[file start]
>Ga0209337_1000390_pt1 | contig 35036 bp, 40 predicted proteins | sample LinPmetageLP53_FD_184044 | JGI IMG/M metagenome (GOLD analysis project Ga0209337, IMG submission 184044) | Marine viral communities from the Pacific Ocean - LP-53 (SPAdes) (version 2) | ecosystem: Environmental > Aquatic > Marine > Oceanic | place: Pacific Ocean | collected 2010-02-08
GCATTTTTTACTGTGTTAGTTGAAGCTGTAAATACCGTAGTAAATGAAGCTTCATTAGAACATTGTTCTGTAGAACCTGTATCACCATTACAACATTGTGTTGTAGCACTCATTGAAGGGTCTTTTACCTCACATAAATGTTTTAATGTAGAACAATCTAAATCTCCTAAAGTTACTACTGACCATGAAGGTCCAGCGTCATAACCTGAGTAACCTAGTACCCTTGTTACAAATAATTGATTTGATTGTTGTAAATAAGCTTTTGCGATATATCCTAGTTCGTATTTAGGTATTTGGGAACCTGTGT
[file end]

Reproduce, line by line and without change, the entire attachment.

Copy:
>Ga0209337_1000390_pt1 | contig 35036 bp, 40 predicted proteins | sample LinPmetageLP53_FD_184044 | JGI IMG/M metagenome (GOLD analysis project Ga0209337, IMG submission 184044) | Marine viral communities from the Pacific Ocean - LP-53 (SPAdes) (version 2) | ecosystem: Environmental > Aquatic > Marine > Oceanic | place: Pacific Ocean | collected 2010-02-08
GCATTTTTTACTGTGTTAGTTGAAGCTGTAAATACCGTAGTAAATGAAGCTTCATTAGAACATTGTTCTGTAGAACCTGTATCACCATTACAACATTGTGTTGTAGCACTCATTGAAGGGTCTTTTACCTCACATAAATGTTTTAATGTAGAACAATCTAAATCTCCTAAAGTTACTACTGACCATGAAGGTCCAGCGTCATAACCTGAGTAACCTAGTACCCTTGTTACAAATAATTGATTTGATTGTTGTAAATAAGCTTTTGCGATATATCCTAGTTCGTATTTAGGTATTTGGGAACCTGTGT